The research question the researchers asked was how would the participants react when placed in a simulated prison environment? Zimbardo had previously speculated that, “Suppose you had only kids who were normally healthy, psychologically and physically, and they knew they would be going into a prison-like environment and that some of their civil rights would be sacrificed. Would those good people, put in that bad, evil place, or, would their goodness triumph?” The results of the experiment haunt many of us in the psychology field, today, as we ponder how far would Americans go in the enforcement of a brutal and vicious tyranny?

Zimbardo set up a mock prison in the basement of Standford University’s psychology building, and then selected 24 undergraduate students to play the roles of both prisoners and guards.  The assignment of roles was accomplished through random selection. The participants were selected because they had no criminal background, lacked psychological issues and had no major medical conditions. Therefore, the participants in the study were far more psychologically and physically healthy than any group of modern day military force, police force or FEMA camp guards. The volunteers agreed to participate for a one- to two-week period.

Prisoners were to remain in the mock prison 24-hours a day for the duration of the study. Guards, on the other hand, were assigned to work in three-man teams for eight-hour shifts. After each shift, guards were allowed to return to their homes until their next shift. Researchers were able to observe the behavior of the prisoners and guards through the use of hidden cameras.

The experiment was originally scheduled to last two weeks, but it had to be stopped after just six days due to what was happening to the student participants. The guards became exceptionally abusive and the prisoners began to show signs of extreme stress, anxiety and nervous breakdown.

The prisoners and guards were allowed to behave in any manner they chose. However, the interactions were generally hostile or even dehumanizing. The guards began behaving in an aggressive and abusive manner toward the mock prisoners. Subsequently, nearly all of the prisoners became passive and depressed. Five of the prisoners began to experience such severe and acute anxiety, that they had to be released from the study early.

Zimbardo later wrote in his book The Lucifer Effect that “Only a few people were able to resist the situational temptations to yield to power and dominance while maintaining some semblance of morality and decency; obviously I was not among that noble class” . Even Zimbardo lost his objectivity and the experiment was only halted when his girl friend at the time,  Christina Maslach, a graduate psychology student, voiced objections and threatened to break off her relationship with Zimbardo if the experiment continued.

The Stanford Prison Experiment demonstrates the powerful role that the situation can play in human behavior. Because the guards were placed in a position of power, they began to behave in ways they would not normally act in their everyday lives or in other situations. By putting a prison guard uniform on the participants, issuing sun glasses and a baton made the participant guards act in accordance with their perceived role. This has dire consequences for the ability of uniformed personnel to resist orders from their commanding officers to fire upon American citizens. People will act according to the role that they have been assigned to play. Finally, based upon the Zimbardo Prison Experiment, what kind of treatment could you expect at a FEMA camp?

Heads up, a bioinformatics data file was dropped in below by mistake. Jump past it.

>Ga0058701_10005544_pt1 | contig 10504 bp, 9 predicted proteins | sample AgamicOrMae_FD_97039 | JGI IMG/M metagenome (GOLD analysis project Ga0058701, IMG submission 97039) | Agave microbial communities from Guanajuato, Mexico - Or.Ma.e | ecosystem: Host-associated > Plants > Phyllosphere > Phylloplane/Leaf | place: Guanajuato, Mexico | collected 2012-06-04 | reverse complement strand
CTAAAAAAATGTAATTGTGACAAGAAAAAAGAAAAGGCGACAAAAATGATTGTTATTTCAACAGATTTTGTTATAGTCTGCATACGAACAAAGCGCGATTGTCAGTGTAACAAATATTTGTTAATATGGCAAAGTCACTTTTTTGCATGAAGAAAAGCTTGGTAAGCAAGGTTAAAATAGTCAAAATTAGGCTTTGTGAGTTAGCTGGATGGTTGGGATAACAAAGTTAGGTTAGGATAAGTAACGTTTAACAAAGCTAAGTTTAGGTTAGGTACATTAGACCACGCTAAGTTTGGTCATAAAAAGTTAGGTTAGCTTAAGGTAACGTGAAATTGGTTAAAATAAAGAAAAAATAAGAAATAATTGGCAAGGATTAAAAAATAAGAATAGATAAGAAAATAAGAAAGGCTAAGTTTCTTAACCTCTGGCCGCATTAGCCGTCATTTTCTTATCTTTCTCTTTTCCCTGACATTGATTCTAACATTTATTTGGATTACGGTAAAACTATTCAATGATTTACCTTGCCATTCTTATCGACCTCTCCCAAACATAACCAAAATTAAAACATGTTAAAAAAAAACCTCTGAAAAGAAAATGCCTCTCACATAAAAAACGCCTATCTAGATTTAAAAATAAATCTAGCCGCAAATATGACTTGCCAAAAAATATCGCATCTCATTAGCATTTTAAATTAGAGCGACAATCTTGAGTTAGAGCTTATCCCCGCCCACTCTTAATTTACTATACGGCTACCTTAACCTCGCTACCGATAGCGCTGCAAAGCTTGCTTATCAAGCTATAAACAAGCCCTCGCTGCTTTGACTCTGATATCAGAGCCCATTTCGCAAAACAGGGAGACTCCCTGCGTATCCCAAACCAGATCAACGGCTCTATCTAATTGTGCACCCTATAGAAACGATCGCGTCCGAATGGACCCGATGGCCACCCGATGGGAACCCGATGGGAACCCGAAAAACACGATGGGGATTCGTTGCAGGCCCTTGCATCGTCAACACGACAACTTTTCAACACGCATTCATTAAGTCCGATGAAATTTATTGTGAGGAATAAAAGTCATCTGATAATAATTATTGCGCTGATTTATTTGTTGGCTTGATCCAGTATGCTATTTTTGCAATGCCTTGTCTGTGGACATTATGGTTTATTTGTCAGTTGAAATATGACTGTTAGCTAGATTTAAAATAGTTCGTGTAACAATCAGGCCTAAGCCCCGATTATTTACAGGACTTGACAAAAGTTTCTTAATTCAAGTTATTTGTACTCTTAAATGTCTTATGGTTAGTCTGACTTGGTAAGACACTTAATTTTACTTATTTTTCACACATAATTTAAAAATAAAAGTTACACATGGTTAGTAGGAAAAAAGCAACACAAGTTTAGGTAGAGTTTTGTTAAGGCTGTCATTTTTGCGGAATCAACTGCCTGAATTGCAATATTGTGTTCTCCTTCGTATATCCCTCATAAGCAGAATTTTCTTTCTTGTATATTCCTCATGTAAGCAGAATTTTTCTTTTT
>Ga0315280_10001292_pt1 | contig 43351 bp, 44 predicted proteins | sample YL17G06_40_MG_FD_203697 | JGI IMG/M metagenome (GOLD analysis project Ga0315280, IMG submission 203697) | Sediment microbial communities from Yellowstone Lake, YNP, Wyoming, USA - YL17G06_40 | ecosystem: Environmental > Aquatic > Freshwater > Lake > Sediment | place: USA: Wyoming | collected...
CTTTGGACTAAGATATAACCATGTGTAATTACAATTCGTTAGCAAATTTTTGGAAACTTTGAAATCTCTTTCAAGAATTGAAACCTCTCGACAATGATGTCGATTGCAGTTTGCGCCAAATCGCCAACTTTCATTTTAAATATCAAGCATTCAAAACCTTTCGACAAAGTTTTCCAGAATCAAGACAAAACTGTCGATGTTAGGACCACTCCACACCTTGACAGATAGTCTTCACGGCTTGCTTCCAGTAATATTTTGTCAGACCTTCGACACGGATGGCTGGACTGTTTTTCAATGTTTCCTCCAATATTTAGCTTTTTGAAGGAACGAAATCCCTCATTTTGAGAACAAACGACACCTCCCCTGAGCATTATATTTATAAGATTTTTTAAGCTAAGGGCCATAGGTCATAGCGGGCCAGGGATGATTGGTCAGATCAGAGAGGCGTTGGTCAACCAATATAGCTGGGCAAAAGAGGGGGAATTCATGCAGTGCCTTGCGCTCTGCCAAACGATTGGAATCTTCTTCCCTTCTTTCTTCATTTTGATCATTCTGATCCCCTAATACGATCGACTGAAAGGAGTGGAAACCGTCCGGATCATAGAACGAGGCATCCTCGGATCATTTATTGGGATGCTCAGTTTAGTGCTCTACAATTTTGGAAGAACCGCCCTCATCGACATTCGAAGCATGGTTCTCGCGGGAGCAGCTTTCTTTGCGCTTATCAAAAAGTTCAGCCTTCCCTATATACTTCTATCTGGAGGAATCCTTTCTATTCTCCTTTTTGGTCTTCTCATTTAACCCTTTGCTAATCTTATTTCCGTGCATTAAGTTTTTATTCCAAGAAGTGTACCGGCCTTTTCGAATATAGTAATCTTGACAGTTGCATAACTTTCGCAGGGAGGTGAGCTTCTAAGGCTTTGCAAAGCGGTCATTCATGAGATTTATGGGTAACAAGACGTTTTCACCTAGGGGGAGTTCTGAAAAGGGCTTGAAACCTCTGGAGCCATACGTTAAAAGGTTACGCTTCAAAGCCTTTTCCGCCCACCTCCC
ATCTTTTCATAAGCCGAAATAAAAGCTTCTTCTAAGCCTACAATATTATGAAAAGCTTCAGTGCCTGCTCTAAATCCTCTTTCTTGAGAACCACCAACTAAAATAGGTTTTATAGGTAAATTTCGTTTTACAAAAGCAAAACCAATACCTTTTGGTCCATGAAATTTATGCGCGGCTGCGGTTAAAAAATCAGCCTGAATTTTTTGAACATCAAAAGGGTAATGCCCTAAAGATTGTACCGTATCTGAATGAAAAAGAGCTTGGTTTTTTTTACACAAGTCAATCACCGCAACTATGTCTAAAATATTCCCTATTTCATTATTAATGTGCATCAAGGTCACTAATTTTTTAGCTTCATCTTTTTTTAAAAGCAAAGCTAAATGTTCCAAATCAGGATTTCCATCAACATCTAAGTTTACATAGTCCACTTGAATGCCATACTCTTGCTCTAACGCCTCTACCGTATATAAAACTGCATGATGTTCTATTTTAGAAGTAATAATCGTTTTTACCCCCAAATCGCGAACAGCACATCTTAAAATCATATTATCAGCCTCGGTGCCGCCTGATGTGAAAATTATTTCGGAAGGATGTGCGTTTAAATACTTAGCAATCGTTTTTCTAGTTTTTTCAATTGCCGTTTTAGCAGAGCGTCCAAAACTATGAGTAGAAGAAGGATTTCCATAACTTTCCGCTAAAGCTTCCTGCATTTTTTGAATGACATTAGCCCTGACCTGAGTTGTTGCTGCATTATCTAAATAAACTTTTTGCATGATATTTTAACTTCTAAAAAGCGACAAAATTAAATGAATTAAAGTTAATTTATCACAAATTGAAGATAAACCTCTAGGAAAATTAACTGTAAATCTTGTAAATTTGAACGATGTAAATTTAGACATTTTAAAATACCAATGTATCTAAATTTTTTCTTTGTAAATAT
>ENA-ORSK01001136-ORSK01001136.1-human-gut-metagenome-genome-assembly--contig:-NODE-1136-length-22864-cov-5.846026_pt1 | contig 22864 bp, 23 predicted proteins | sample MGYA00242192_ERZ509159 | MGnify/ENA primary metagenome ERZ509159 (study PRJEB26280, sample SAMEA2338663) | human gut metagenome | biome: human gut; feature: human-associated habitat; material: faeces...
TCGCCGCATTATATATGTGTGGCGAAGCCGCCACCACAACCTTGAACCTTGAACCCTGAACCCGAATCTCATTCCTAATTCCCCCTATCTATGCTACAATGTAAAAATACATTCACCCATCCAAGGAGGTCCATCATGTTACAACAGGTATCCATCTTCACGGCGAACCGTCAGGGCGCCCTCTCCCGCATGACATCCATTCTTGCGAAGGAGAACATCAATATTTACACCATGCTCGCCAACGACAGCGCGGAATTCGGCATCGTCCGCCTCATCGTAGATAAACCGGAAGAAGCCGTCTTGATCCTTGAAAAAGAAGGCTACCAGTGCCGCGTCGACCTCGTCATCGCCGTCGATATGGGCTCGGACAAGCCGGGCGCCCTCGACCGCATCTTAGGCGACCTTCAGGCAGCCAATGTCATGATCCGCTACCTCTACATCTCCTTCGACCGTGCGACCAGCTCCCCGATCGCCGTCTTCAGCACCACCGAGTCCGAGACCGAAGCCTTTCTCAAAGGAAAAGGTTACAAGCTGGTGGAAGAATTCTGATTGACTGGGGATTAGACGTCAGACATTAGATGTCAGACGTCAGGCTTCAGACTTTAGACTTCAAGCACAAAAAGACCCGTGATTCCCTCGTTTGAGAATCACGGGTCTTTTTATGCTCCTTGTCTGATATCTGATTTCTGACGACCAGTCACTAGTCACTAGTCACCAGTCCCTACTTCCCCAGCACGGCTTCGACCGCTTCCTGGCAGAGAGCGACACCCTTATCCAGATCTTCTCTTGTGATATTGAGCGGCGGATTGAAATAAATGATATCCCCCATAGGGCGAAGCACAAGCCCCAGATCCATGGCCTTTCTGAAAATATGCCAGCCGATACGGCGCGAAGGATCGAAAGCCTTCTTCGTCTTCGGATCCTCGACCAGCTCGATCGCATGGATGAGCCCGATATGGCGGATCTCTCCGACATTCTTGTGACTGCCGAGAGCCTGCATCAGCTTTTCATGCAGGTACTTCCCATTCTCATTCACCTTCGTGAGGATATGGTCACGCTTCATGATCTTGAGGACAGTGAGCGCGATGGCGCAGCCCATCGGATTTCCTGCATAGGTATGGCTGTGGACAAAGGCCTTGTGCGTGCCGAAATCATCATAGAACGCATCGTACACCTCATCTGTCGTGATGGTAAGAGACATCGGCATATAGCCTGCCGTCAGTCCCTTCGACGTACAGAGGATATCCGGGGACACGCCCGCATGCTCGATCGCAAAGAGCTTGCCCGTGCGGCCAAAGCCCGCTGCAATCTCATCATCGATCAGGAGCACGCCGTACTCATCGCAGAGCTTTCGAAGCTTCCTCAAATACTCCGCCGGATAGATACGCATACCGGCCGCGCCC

onclusion

Will American soldiers fire upon Americans in times of civil unrest? The evidence has been presented to you, what do you now believe?

kent state 4

 

References

Andersen, M.L. and Taylor, H.F. (2009). Sociology: The Essentials. Belmont, CA: Thomson Wadsworth.

Asch, S. E. (1956). Studies of independence and conformity: A minority of one against a unanimous majority. Psychological Monographs, 70.

Blass, T. (2004). The man who shocked the world: The life and legacy of Stanley Milgram. New York: Basic Books.

Haney, C., Banks, W. C., & Zimbardo, P. G. (1973). Study of prisoners and guards in a simulated prison. Naval Research Reviews, 9, 1–17. Washington, DC: Office of Naval Research

Morris, W., & Miller, R. (1975). The effects of consensus-breaking and consensus-pre-empting partners of reduction in conformity. Journal of Experimental Social Psychology, 11, 215-223.

O’Toole, K. (1997, Jan. 8). The Stanford Prison Experiment: Still powerful after all these years.The Stanford News Service. Found online at http://www.stanford.edu/dept/news/pr/97/970108prisonexp.html

The Stanford Prison Experiment:A Simulation Study of the Psychology of Imprisonment Conducted at Stanford University. Found online at http://www.prisonexp.org/

Zimbardo, P. (2007). The Lucifer effect: Understanding how good people turn evil. New York, NY: Random House.

 

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Total 14 comments
  • Jonmart

    This guy has some kind of ax to grind regarding the Oath Keepers. The Oath Keepers are NOT presenting themselves as being able to save protesters and I do not see a clear reason why this author even brings that into the conversation. Suggest people learn about them before claiming to know what they are all about.

  • MrAnthony

    Blah-blah-blah. More BS from “common sense.” As the LA Rodney King riots and Ferguson showed, even cops are reluctant to fire live rounds at people rioting and looting. American soldiers are very patriotic and will not obey illegal orders to fire on Americans. Citing Kent State is silly–first, there was no order to fire; second, the guardman were being pelted with rocks and debris and feared for their lives; finally, there is some belief that someone fired a gun prior to the Guardsmen opening fire. Crowd control has come a long way since the 1970′s. Since “common sense” likes citing old history, why not cite the Boston Massacre? Oh wait, those guys were in fear of their lives too. And outside the U.S., Russian soldiers wouldn’t fire on Boris Yeltsin during that revolution. Psychology? Just more BS from CS.